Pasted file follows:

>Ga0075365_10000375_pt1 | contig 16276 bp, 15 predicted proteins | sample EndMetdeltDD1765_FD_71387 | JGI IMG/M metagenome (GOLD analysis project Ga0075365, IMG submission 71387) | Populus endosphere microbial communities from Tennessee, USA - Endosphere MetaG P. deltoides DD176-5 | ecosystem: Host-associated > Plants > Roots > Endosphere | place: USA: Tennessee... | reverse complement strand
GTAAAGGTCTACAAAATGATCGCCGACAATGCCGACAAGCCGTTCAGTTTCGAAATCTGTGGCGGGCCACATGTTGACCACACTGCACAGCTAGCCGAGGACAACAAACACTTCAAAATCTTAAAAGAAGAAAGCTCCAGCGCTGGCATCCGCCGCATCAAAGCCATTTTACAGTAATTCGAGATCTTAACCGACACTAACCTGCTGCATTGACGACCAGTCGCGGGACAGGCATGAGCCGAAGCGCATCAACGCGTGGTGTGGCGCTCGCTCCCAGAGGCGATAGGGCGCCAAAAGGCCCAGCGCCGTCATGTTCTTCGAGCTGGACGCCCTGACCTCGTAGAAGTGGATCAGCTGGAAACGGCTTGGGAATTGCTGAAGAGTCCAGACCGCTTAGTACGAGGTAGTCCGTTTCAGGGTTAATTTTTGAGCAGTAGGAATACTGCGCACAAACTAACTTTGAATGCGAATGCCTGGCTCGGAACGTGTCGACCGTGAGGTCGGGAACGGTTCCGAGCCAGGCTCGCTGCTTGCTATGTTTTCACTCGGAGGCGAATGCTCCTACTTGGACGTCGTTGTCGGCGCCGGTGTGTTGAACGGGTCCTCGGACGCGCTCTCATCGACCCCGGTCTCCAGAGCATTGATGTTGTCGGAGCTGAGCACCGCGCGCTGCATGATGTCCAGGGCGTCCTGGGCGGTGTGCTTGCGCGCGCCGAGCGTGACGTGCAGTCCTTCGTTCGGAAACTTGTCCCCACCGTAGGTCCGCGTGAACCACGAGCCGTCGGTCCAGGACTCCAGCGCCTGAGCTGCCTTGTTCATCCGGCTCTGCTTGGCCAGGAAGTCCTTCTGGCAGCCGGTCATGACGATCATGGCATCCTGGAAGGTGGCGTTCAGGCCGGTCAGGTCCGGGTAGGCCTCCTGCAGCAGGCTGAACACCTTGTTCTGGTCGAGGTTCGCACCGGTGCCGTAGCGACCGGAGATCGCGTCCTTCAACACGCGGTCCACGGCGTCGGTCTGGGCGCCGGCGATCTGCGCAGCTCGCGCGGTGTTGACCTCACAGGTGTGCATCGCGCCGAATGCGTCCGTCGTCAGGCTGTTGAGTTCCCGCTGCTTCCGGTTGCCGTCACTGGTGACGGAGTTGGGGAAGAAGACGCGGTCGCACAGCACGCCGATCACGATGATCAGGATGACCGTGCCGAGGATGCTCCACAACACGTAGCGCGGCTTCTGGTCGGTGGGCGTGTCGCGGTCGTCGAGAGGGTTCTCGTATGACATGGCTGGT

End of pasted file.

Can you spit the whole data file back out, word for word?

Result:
>Ga0075365_10000375_pt1 | contig 16276 bp, 15 predicted proteins | sample EndMetdeltDD1765_FD_71387 | JGI IMG/M metagenome (GOLD analysis project Ga0075365, IMG submission 71387) | Populus endosphere microbial communities from Tennessee, USA - Endosphere MetaG P. deltoides DD176-5 | ecosystem: Host-associated > Plants > Roots > Endosphere | place: USA: Tennessee... | reverse complement strand
GTAAAGGTCTACAAAATGATCGCCGACAATGCCGACAAGCCGTTCAGTTTCGAAATCTGTGGCGGGCCACATGTTGACCACACTGCACAGCTAGCCGAGGACAACAAACACTTCAAAATCTTAAAAGAAGAAAGCTCCAGCGCTGGCATCCGCCGCATCAAAGCCATTTTACAGTAATTCGAGATCTTAACCGACACTAACCTGCTGCATTGACGACCAGTCGCGGGACAGGCATGAGCCGAAGCGCATCAACGCGTGGTGTGGCGCTCGCTCCCAGAGGCGATAGGGCGCCAAAAGGCCCAGCGCCGTCATGTTCTTCGAGCTGGACGCCCTGACCTCGTAGAAGTGGATCAGCTGGAAACGGCTTGGGAATTGCTGAAGAGTCCAGACCGCTTAGTACGAGGTAGTCCGTTTCAGGGTTAATTTTTGAGCAGTAGGAATACTGCGCACAAACTAACTTTGAATGCGAATGCCTGGCTCGGAACGTGTCGACCGTGAGGTCGGGAACGGTTCCGAGCCAGGCTCGCTGCTTGCTATGTTTTCACTCGGAGGCGAATGCTCCTACTTGGACGTCGTTGTCGGCGCCGGTGTGTTGAACGGGTCCTCGGACGCGCTCTCATCGACCCCGGTCTCCAGAGCATTGATGTTGTCGGAGCTGAGCACCGCGCGCTGCATGATGTCCAGGGCGTCCTGGGCGGTGTGCTTGCGCGCGCCGAGCGTGACGTGCAGTCCTTCGTTCGGAAACTTGTCCCCACCGTAGGTCCGCGTGAACCACGAGCCGTCGGTCCAGGACTCCAGCGCCTGAGCTGCCTTGTTCATCCGGCTCTGCTTGGCCAGGAAGTCCTTCTGGCAGCCGGTCATGACGATCATGGCATCCTGGAAGGTGGCGTTCAGGCCGGTCAGGTCCGGGTAGGCCTCCTGCAGCAGGCTGAACACCTTGTTCTGGTCGAGGTTCGCACCGGTGCCGTAGCGACCGGAGATCGCGTCCTTCAACACGCGGTCCACGGCGTCGGTCTGGGCGCCGGCGATCTGCGCAGCTCGCGCGGTGTTGACCTCACAGGTGTGCATCGCGCCGAATGCGTCCGTCGTCAGGCTGTTGAGTTCCCGCTGCTTCCGGTTGCCGTCACTGGTGACGGAGTTGGGGAAGAAGACGCGGTCGCACAGCACGCCGATCACGATGATCAGGATGACCGTGCCGAGGATGCTCCACAACACGTAGCGCGGCTTCTGGTCGGTGGGCGTGTCGCGGTCGTCGAGAGGGTTCTCGTATGACATGGCTGGT